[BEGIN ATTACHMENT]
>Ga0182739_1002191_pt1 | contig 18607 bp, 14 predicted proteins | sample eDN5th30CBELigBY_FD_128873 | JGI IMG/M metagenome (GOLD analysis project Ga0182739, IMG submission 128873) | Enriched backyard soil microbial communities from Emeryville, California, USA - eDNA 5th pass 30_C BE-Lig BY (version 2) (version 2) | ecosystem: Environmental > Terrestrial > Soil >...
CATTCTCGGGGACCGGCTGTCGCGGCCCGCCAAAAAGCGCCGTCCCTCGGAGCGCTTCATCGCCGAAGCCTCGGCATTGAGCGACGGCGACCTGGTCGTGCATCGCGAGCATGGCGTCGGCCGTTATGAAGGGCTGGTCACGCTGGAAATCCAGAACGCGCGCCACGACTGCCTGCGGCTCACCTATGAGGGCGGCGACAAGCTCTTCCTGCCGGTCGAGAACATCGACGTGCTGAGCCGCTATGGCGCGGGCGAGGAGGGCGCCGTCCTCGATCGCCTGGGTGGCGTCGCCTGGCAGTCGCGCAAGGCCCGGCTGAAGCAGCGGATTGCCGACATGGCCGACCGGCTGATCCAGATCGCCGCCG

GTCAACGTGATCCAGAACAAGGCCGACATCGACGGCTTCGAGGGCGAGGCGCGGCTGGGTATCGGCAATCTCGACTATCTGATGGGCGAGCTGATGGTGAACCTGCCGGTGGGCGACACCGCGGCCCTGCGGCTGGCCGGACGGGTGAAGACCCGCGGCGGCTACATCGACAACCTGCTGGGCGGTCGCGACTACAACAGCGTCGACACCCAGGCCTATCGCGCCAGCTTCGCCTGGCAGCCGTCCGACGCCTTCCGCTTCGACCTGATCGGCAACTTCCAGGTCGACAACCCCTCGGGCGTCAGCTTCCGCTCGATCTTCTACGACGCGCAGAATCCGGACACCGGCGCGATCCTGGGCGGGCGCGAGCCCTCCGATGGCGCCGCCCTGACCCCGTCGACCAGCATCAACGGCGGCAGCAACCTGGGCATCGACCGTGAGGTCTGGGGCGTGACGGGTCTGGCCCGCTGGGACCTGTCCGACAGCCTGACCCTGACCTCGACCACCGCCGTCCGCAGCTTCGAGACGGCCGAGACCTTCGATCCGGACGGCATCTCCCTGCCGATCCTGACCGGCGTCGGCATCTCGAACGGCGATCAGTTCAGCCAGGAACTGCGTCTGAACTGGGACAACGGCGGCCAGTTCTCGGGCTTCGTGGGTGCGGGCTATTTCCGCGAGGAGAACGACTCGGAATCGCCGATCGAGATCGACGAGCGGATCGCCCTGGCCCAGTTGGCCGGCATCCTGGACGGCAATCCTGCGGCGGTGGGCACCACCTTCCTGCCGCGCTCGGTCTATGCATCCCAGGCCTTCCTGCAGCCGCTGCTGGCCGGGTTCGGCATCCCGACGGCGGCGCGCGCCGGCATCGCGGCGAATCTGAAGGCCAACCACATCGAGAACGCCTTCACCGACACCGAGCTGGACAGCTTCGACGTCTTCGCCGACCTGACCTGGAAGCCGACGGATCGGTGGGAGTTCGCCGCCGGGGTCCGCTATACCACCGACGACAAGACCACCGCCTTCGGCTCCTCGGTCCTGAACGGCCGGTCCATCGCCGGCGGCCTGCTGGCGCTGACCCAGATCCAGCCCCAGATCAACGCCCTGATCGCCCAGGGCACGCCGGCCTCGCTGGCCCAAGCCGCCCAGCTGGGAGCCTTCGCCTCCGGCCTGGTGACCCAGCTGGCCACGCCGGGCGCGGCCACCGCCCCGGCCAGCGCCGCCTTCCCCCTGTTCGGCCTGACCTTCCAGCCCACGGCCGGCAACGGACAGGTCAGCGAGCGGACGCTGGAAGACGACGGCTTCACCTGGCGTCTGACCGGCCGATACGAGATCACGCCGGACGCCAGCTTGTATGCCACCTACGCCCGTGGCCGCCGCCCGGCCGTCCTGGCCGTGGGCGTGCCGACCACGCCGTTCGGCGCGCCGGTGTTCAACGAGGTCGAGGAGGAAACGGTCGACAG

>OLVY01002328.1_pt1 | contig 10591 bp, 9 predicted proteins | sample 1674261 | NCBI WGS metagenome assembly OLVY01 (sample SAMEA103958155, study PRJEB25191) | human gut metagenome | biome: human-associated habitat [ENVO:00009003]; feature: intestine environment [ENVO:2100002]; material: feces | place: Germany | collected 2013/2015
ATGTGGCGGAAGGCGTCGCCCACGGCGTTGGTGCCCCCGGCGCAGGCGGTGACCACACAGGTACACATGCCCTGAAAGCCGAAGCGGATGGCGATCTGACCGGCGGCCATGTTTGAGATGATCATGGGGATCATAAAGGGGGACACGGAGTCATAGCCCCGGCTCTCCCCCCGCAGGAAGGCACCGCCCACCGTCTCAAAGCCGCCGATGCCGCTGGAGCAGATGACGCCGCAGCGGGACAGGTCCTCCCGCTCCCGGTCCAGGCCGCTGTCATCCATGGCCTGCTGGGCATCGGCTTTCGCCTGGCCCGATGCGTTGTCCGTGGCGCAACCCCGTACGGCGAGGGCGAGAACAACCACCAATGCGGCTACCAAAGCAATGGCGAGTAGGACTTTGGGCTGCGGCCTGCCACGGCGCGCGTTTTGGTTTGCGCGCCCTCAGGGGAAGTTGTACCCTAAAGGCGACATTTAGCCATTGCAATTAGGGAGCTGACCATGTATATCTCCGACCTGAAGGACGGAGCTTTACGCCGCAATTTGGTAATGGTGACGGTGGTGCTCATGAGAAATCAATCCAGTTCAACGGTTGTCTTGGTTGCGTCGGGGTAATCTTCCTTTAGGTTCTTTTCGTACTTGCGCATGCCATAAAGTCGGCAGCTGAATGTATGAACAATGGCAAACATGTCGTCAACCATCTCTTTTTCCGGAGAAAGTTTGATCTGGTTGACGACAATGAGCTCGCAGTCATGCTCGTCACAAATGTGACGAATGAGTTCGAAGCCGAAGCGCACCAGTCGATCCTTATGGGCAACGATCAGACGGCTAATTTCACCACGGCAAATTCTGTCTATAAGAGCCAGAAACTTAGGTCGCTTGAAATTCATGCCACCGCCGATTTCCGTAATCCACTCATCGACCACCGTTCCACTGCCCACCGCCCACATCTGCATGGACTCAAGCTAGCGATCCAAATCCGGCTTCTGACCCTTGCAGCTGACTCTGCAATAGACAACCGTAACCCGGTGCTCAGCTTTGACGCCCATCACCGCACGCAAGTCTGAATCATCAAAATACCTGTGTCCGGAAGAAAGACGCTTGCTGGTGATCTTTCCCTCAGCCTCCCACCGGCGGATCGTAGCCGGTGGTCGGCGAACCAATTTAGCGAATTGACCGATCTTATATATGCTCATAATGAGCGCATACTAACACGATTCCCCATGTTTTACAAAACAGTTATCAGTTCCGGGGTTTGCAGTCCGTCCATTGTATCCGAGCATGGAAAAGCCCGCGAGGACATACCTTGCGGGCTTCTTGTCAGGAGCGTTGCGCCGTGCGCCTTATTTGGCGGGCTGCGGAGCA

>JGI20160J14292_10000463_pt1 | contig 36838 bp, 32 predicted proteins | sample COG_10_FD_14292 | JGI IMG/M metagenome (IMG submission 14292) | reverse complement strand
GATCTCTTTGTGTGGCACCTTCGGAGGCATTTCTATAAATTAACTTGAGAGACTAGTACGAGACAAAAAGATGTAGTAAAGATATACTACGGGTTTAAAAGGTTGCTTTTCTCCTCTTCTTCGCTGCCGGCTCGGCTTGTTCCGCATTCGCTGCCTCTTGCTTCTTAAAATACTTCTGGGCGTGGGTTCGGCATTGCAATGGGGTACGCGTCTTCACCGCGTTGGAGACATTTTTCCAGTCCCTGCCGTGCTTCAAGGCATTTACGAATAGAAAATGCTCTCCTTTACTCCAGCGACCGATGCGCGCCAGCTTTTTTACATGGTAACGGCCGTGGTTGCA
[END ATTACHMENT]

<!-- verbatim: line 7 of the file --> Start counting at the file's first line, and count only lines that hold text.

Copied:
GATCTCTTTGTGTGGCACCTTCGGAGGCATTTCTATAAATTAACTTGAGAGACTAGTACGAGACAAAAAGATGTAGTAAAGATATACTACGGGTTTAAAAGGTTGCTTTTCTCCTCTTCTTCGCTGCCGGCTCGGCTTGTTCCGCATTCGCTGCCTCTTGCTTCTTAAAATACTTCTGGGCGTGGGTTCGGCATTGCAATGGGGTACGCGTCTTCACCGCGTTGGAGACATTTTTCCAGTCCCTGCCGTGCTTCAAGGCATTTACGAATAGAAAATGCTCTCCTTTACTCCAGCGACCGATGCGCGCCAGCTTTTTTACATGGTAACGGCCGTGGTTGCA